Welcome to Debate Club! Please be aware that this is a space for respectful debate, and that your ideas will be challenged here. Please remember to critique the argument, not the author.

Is counting calories/macros destroying our enjoyment of food?

15681011

Replies

  • musicfan68
    musicfan68 Posts: 1,020 Member
    Eating dinner with my husband I watched him pick a cherry tomato from the tray and pop it straight into his mouth. I felt genuinely jealous because I don't get to do that. The tomato goes on the scale first, then into my mouth. There was something so simple and straightforward about the way he enjoyed that tomato that I don't get to have.

    So yeah, I think for me counting calories does detract from the pleasure of eating.

    This is how I feel. You just can't eat a bite of something and just enjoy it. I have low enough calories that for 1 week I tried to fit in a hamburger patty - not the bun - just the patty - and I finally gave up because with only about 1400 calories a day, it just didn't work, so I ate chicken instead of what I really wanted. I'm constantly having to swap out what I really want for something I don't want as much, or "nope, can't have that snack because it would put me over my calories". I also have learned that I can't eat foods I "love". I have to eat foods I "like" otherwise I won't stop eating the things I love.
  • TorStar80
    TorStar80 Posts: 252 Member
    I haven't even gone to a restaurant in over a month (since I started) because of calorie counting. But to me this is worth it. I've spent most of my life having an unhealthy relationship with food... I need to see it as nutrition for a while and not just comfort and enjoyment. I'd like to get to a point where I can enjoy it again but also be mindful of its purpose.
  • ritzvin
    ritzvin Posts: 2,849 Member
    edited July 2017
    musicfan68 wrote: »
    Eating dinner with my husband I watched him pick a cherry tomato from the tray and pop it straight into his mouth. I felt genuinely jealous because I don't get to do that. The tomato goes on the scale first, then into my mouth. There was something so simple and straightforward about the way he enjoyed that tomato that I don't get to have.

    So yeah, I think for me counting calories does detract from the pleasure of eating.

    This is how I feel. You just can't eat a bite of something and just enjoy it. I have low enough calories that for 1 week I tried to fit in a hamburger patty - not the bun - just the patty - and I finally gave up because with only about 1400 calories a day, it just didn't work, so I ate chicken instead of what I really wanted. I'm constantly having to swap out what I really want for something I don't want as much, or "nope, can't have that snack because it would put me over my calories". I also have learned that I can't eat foods I "love". I have to eat foods I "like" otherwise I won't stop eating the things I love.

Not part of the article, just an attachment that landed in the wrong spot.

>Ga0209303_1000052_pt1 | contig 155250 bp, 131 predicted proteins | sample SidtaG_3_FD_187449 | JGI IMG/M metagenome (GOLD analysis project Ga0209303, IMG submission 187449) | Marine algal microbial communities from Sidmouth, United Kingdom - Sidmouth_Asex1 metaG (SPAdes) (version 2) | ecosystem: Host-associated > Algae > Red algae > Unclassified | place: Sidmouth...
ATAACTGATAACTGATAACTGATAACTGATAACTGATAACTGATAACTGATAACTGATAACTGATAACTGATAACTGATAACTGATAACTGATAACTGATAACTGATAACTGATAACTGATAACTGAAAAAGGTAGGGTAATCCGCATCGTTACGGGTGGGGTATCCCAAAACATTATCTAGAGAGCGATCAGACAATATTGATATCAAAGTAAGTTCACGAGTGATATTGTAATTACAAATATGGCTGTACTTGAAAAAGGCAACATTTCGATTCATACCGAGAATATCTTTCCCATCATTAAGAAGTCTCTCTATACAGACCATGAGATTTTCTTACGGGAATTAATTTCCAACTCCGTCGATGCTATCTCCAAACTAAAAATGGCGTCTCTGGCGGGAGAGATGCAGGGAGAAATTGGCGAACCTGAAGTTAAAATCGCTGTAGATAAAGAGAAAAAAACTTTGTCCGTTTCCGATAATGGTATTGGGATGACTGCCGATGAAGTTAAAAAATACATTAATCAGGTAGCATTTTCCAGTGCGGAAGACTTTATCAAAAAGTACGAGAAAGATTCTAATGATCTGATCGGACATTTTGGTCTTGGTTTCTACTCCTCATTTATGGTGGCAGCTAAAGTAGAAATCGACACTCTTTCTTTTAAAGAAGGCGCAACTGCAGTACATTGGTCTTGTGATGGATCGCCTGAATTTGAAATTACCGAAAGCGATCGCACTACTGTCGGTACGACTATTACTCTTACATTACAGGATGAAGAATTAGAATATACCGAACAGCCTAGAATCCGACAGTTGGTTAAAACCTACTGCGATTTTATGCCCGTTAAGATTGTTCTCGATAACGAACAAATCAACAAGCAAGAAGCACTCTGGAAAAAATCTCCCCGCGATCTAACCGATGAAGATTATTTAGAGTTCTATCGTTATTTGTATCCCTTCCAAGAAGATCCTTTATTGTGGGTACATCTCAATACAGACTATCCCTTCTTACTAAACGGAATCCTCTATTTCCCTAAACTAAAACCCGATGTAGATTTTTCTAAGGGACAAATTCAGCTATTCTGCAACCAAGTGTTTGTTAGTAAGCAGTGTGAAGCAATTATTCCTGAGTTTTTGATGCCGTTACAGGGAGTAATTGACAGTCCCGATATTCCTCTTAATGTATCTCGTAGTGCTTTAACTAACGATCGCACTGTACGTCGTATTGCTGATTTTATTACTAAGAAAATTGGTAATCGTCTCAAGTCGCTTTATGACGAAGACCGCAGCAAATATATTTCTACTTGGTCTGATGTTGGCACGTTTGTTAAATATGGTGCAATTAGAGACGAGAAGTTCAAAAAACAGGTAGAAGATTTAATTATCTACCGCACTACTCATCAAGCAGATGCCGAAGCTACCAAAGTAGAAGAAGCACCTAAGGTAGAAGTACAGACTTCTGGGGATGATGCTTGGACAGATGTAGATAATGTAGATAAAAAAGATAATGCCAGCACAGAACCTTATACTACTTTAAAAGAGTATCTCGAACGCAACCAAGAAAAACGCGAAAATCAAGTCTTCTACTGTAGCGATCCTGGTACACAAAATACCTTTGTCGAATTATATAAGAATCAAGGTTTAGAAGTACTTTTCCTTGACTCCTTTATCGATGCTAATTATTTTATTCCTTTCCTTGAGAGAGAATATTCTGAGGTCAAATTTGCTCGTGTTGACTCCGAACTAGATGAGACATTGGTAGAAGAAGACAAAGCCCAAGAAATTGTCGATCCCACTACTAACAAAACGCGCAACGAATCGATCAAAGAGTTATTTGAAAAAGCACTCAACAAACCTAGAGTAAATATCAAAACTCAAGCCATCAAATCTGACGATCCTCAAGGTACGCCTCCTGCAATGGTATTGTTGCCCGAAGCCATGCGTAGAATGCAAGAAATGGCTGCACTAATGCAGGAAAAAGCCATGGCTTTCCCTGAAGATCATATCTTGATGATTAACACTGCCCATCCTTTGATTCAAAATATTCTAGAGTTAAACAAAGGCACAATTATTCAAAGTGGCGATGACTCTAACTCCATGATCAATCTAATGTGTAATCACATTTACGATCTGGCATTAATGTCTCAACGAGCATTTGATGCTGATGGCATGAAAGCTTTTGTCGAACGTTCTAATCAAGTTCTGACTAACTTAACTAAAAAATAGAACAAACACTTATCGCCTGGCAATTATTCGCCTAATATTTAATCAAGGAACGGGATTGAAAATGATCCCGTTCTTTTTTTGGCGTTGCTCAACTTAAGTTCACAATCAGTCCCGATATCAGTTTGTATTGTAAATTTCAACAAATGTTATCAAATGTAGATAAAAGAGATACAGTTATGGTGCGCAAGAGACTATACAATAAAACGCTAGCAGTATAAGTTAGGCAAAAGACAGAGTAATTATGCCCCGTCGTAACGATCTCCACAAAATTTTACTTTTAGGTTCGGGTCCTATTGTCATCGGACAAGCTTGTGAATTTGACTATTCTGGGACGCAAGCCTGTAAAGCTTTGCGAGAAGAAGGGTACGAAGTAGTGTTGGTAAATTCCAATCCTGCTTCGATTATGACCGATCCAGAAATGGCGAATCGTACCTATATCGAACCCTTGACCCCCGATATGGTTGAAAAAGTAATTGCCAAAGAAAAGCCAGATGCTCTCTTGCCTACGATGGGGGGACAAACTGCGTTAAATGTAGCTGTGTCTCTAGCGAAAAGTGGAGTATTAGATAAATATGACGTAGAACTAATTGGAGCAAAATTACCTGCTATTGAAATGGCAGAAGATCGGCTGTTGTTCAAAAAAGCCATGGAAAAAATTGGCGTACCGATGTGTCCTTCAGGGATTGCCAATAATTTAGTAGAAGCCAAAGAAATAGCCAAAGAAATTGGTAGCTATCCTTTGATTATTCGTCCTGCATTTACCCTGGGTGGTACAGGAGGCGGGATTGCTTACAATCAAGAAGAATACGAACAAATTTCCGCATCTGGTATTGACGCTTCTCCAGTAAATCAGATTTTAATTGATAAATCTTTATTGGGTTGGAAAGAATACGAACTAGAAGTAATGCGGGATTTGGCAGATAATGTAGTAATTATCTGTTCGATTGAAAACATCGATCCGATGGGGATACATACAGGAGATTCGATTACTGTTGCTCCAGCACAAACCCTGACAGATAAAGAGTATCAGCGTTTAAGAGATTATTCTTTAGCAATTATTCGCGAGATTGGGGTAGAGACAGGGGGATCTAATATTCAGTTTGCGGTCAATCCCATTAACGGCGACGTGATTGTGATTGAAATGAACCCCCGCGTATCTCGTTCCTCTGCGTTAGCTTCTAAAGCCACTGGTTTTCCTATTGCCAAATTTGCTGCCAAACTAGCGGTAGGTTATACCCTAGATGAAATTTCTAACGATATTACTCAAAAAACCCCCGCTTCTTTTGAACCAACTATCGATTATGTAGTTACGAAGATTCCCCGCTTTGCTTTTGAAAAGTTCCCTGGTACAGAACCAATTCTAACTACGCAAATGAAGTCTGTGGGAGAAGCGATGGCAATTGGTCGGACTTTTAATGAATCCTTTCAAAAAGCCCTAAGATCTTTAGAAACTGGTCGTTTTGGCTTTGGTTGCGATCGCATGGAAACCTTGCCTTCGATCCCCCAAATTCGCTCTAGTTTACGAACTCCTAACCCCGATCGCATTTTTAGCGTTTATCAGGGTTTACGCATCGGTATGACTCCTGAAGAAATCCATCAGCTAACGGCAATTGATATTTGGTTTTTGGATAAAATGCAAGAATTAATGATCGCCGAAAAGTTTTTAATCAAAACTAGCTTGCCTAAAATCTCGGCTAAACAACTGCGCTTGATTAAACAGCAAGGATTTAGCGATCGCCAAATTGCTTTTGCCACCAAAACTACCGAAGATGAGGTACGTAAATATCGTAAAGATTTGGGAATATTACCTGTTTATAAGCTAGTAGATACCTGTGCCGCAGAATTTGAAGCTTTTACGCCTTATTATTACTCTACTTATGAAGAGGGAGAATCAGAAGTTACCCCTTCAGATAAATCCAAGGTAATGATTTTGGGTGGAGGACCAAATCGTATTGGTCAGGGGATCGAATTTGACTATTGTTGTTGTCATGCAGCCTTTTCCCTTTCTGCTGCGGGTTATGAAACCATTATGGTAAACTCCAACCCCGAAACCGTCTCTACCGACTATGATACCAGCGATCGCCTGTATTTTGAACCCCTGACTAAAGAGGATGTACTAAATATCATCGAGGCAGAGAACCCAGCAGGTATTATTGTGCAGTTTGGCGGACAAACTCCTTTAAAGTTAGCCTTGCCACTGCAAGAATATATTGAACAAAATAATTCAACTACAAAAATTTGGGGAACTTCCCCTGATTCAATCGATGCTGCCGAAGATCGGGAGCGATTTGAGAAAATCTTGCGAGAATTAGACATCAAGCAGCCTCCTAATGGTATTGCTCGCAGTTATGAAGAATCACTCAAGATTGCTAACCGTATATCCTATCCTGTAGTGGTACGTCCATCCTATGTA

Yep. If I cycle hills as fast as I can for 2 hours, then I can make *half* the burger and fries fit (and I better have a long run/ride scheduled the next day for the other half). But it better be a place with a damn good burger & fries. Usually- I settle for a rum & diet coke and sneaking a few bites of a Clif bar when dancing at bar venues. 1400 estimated net maintenance calories. Athletic males usually have no idea how lucky they are (higher BMR + higher cardio burns = actually able to eat & drink restaurant food afterward on more than a rare basis).

    But- the alternative is being fat (or completely barring high-calorie-density foods altogether)..so on with the calorie counting
  • ritzvin
    ritzvin Posts: 2,849 Member
    edited July 2017
    ritzvin wrote: »
    musicfan68 wrote: »
    Eating dinner with my husband I watched him pick a cherry tomato from the tray and pop it straight into his mouth. I felt genuinely jealous because I don't get to do that. The tomato goes on the scale first, then into my mouth. There was something so simple and straightforward about the way he enjoyed that tomato that I don't get to have.

    So yeah, I think for me counting calories does detract from the pleasure of eating.

    This is how I feel. You just can't eat a bite of something and just enjoy it. I have low enough calories that for 1 week I tried to fit in a hamburger patty - not the bun - just the patty - and I finally gave up because with only about 1400 calories a day, it just didn't work, so I ate chicken instead of what I really wanted. I'm constantly having to swap out what I really want for something I don't want as much, or "nope, can't have that snack because it would put me over my calories". I also have learned that I can't eat foods I "love". I have to eat foods I "like" otherwise I won't stop eating the things I love.

    Yep. If I cycle hills as fast as I can for 2 hours, then I can make *half* the burger and fries fit (and I better have a long run/ride scheduled the next day for the other half). But it better be a place with a damn good burger & fries. Usually- I settle for a rum & diet coke and sneaking a few bites of a Clif bar when dancing at bar venues. 1400 estimated net maintenance calories. Athletic males usually have no idea how lucky they are (higher BMR + higher cardio burns = actually able to eat & drink restaurant food afterward on more than a rare basis).